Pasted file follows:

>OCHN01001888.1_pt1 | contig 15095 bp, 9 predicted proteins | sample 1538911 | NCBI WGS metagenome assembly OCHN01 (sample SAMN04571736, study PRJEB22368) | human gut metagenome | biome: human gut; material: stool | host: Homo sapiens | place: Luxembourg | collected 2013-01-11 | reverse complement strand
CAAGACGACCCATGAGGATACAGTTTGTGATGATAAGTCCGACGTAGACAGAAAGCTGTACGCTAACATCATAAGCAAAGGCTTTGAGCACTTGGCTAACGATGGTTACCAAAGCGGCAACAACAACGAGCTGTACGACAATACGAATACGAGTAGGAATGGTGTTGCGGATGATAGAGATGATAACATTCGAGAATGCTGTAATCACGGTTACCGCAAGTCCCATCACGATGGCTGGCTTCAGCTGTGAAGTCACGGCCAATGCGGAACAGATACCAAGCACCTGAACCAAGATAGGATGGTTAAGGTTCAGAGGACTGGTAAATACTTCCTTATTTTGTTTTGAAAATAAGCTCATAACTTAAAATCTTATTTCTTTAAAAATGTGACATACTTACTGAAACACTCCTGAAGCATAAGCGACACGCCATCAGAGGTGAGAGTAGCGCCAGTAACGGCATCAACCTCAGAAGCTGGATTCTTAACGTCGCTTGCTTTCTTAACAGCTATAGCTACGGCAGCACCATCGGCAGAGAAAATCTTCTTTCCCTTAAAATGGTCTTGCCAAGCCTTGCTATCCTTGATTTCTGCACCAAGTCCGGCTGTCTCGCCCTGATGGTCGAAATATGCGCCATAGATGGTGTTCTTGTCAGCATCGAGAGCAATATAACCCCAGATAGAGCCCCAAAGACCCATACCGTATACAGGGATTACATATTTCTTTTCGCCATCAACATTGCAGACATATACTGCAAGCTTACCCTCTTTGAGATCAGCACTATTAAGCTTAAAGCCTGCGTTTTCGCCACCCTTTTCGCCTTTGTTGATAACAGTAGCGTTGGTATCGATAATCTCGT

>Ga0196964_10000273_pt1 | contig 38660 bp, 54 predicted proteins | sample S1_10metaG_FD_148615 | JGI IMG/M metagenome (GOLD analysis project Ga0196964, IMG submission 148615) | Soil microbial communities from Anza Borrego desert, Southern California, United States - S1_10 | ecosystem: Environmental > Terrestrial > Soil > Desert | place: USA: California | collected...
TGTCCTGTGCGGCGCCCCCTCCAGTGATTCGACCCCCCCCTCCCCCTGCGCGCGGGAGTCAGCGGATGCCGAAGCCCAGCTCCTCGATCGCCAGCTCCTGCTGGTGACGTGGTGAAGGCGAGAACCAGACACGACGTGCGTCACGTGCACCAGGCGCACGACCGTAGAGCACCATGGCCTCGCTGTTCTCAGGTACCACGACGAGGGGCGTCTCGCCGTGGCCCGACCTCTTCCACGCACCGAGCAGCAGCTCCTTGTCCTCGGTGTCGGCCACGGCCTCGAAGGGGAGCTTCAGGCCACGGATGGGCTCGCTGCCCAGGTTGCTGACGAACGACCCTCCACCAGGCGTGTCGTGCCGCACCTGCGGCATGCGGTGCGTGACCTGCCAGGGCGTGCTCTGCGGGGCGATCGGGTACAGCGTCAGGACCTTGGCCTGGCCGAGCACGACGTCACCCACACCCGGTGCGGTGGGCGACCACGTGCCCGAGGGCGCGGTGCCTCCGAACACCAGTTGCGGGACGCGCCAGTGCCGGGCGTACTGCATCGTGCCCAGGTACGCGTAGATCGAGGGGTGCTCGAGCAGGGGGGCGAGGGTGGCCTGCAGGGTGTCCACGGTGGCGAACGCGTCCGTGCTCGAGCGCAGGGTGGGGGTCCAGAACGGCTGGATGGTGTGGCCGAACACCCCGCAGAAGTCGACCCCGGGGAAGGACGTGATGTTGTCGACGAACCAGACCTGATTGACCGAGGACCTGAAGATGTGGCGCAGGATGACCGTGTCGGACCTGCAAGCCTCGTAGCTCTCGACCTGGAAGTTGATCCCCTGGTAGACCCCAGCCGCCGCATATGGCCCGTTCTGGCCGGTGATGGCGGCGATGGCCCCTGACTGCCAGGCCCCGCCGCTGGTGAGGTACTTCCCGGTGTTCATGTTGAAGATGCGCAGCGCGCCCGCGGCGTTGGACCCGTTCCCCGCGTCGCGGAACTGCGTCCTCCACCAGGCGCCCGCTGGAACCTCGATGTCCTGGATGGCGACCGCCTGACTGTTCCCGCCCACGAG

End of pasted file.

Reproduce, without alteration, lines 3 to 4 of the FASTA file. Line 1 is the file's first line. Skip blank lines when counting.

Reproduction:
>Ga0196964_10000273_pt1 | contig 38660 bp, 54 predicted proteins | sample S1_10metaG_FD_148615 | JGI IMG/M metagenome (GOLD analysis project Ga0196964, IMG submission 148615) | Soil microbial communities from Anza Borrego desert, Southern California, United States - S1_10 | ecosystem: Environmental > Terrestrial > Soil > Desert | place: USA: California | collected...
TGTCCTGTGCGGCGCCCCCTCCAGTGATTCGACCCCCCCCTCCCCCTGCGCGCGGGAGTCAGCGGATGCCGAAGCCCAGCTCCTCGATCGCCAGCTCCTGCTGGTGACGTGGTGAAGGCGAGAACCAGACACGACGTGCGTCACGTGCACCAGGCGCACGACCGTAGAGCACCATGGCCTCGCTGTTCTCAGGTACCACGACGAGGGGCGTCTCGCCGTGGCCCGACCTCTTCCACGCACCGAGCAGCAGCTCCTTGTCCTCGGTGTCGGCCACGGCCTCGAAGGGGAGCTTCAGGCCACGGATGGGCTCGCTGCCCAGGTTGCTGACGAACGACCCTCCACCAGGCGTGTCGTGCCGCACCTGCGGCATGCGGTGCGTGACCTGCCAGGGCGTGCTCTGCGGGGCGATCGGGTACAGCGTCAGGACCTTGGCCTGGCCGAGCACGACGTCACCCACACCCGGTGCGGTGGGCGACCACGTGCCCGAGGGCGCGGTGCCTCCGAACACCAGTTGCGGGACGCGCCAGTGCCGGGCGTACTGCATCGTGCCCAGGTACGCGTAGATCGAGGGGTGCTCGAGCAGGGGGGCGAGGGTGGCCTGCAGGGTGTCCACGGTGGCGAACGCGTCCGTGCTCGAGCGCAGGGTGGGGGTCCAGAACGGCTGGATGGTGTGGCCGAACACCCCGCAGAAGTCGACCCCGGGGAAGGACGTGATGTTGTCGACGAACCAGACCTGATTGACCGAGGACCTGAAGATGTGGCGCAGGATGACCGTGTCGGACCTGCAAGCCTCGTAGCTCTCGACCTGGAAGTTGATCCCCTGGTAGACCCCAGCCGCCGCATATGGCCCGTTCTGGCCGGTGATGGCGGCGATGGCCCCTGACTGCCAGGCCCCGCCGCTGGTGAGGTACTTCCCGGTGTTCATGTTGAAGATGCGCAGCGCGCCCGCGGCGTTGGACCCGTTCCCCGCGTCGCGGAACTGCGTCCTCCACCAGGCGCCCGCTGGAACCTCGATGTCCTGGATGGCGACCGCCTGACTGTTCCCGCCCACGAG